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the knife in my back reminds me of you

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Crichton's body hits the deck with a dull thud, like an odd chime signaling the end of his usefulness. Watching as Aeryn Sun rushes to the side of the father of her newborn child, clearly reliving his twin's death, Scorpius silently reassesses his place in this new universe. So much of his life has been leading up to this moment—the use of wormhole weapons to end Scarran aggression once and for all. Now that it has passed, he's not entirely certain what to do with himself.

With the benefit of hindsight, Scorpius can see that his life has been divided into discrete stages defined by his determined campaigns. As a child, he sought escape. As an adolescent, he sought self-discovery. As a man, he sought revenge. Now that his vengeful plot has concluded (if in a less bloody and genocidal manner than which he fantasized), Scorpius realizes he has no next step planned—a rarity for him. He always assumed that he would give his life to destroy the Scarrans. He was always willing to die for that cause; it seems a shame not to fulfill the bargain.

Yet here he stands on the bridge of Moya, watching as the Scarrans and the Peacekeepers (an added bonus) debase themselves, scraping and pleading with a human to save their lives and their people. Scorpius has to admit that he would prefer them all dead, but seeing them toothless and groveling is a close second. That is, until Stark steps up, taking over negotiations for the fallen Crichton. No death, no total extermination could be sweeter than the leaders of the Peacekeepers and the Scarran Imperium talking interstellar military policy as equals with a Banik slave, especially one brought up in the crystherium fields of Katratzi, watching his own people choke to death on biomimetic fertilizer.

Scorpius could watch forever, to be honest, but there's work to be done. He may not know the path the next stage of his life will take; he does know that he must move quickly. Hesitation is a luxury not afforded to half-breeds.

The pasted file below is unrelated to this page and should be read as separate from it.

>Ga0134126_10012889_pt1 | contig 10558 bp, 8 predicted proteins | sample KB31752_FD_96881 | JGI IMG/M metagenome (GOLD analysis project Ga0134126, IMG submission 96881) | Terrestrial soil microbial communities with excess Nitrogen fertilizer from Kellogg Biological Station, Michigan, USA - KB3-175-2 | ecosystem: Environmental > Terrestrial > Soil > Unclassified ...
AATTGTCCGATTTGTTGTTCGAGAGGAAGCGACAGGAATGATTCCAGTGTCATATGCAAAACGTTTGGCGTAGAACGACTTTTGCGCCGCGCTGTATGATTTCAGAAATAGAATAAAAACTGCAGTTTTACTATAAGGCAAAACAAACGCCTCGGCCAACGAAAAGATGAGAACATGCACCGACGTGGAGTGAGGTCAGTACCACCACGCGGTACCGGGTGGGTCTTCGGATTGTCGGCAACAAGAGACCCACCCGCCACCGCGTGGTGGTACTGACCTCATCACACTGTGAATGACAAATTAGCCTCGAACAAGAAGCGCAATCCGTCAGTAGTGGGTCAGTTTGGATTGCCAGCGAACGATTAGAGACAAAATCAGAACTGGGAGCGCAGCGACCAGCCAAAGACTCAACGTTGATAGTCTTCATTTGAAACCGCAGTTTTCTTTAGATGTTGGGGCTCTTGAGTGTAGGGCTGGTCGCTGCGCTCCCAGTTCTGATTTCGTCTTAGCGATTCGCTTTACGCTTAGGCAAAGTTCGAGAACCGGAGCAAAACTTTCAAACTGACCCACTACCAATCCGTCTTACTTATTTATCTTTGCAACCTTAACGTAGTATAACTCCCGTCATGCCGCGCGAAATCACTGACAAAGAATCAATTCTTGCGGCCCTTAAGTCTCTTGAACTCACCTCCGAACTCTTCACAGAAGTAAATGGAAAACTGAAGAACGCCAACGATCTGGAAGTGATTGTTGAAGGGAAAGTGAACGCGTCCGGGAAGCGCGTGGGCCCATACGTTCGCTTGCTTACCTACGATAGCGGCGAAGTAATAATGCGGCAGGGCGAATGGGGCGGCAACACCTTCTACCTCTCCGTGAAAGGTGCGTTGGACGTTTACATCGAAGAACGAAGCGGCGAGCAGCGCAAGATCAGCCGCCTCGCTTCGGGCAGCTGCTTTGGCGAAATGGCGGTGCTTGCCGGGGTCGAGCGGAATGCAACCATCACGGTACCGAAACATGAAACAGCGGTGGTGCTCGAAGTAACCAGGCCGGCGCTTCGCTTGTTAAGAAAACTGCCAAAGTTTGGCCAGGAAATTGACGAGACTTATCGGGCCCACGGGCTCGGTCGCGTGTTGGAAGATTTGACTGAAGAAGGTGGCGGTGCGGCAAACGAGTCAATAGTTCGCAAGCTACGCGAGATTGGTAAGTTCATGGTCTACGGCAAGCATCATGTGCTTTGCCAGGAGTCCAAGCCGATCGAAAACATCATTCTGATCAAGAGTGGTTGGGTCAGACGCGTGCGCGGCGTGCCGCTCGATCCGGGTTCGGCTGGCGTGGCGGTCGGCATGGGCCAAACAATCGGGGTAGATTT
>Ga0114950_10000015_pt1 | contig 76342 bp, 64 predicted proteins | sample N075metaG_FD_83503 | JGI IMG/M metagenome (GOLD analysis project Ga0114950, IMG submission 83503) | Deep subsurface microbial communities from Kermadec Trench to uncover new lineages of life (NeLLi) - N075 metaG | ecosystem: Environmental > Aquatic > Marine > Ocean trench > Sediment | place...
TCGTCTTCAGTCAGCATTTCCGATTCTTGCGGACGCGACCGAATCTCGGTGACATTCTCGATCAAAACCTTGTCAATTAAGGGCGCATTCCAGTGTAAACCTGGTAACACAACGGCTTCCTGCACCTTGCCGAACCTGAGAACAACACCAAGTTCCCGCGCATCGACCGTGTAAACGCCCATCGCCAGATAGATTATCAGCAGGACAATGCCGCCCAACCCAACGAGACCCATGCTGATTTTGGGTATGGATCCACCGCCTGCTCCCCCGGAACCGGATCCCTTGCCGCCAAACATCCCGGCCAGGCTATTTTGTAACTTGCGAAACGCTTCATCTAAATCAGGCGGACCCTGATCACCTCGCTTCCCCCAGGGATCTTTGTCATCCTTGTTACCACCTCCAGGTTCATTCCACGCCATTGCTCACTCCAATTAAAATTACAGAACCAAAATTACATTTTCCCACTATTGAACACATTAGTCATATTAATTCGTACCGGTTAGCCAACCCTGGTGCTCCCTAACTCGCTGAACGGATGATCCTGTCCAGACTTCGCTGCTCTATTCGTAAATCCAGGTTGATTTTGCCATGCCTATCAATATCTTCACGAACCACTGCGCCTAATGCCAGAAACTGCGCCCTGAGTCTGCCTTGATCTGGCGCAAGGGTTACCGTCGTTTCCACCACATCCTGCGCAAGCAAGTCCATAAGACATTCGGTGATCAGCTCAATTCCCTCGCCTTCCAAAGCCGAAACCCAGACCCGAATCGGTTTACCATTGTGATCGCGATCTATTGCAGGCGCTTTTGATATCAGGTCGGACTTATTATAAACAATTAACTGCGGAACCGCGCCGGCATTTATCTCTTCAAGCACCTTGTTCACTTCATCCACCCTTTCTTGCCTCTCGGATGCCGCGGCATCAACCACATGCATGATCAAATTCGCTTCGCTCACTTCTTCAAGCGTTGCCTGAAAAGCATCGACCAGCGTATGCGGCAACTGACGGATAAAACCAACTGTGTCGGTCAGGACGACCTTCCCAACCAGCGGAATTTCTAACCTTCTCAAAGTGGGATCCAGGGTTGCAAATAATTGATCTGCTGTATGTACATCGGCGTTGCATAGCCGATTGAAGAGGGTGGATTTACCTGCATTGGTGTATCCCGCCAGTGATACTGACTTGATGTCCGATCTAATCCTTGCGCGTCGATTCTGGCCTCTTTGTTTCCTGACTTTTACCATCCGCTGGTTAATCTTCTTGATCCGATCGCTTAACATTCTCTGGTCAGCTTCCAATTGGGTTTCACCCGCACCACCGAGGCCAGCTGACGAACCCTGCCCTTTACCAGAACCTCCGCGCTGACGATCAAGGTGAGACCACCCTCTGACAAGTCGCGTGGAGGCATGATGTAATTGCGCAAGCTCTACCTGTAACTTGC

He leaves command, Grayza and Staleek's humiliation, and Aeryn Sun's cries, winding his way through Moya's sinuous corridors, eager to take stock of his remaining assets on board. (Scorpius' tips for success: to know one's future is to set a goal for self-improvement. To set a goal, one must first ascertain one's deficits and one's qualities. Try making a list either in your head or in an encrypted file set to self-terminate in ten solar days.)

Predictably, his body leads him to the maintenance bay to collect the surplus cooling rods Sikozu manufactured for his new cranial cooling apparatus, as well as the raw material to produce new rods. With Sikozu gone (and quite possibly dead), Scorpius will have to start making them himself again, a time-consuming chore requiring little-to-no guile or cleverness, so not something Scorpius particularly enjoys doing. On his command carrier, he would have a trusted nurse or two to take care of that, but now here. . . Delegating the responsibility to Braca is completely out of the question. Over the cycles, Scorpius has asked of Braca many, many things that push at his personal limits, but Scorpius suspects asking Braca to perform tech work would be asking far too much from the captain.

Having gathered all the necessary cooling supplies, Scorpius takes off to search for the man in question, his one remaining unclaimed asset aboard Moya. Hopefully, he's still alive.

Scorpius taps his comm. “Braca, report.”

There's a few microts of statics before a raspy, muttered, “Braca.”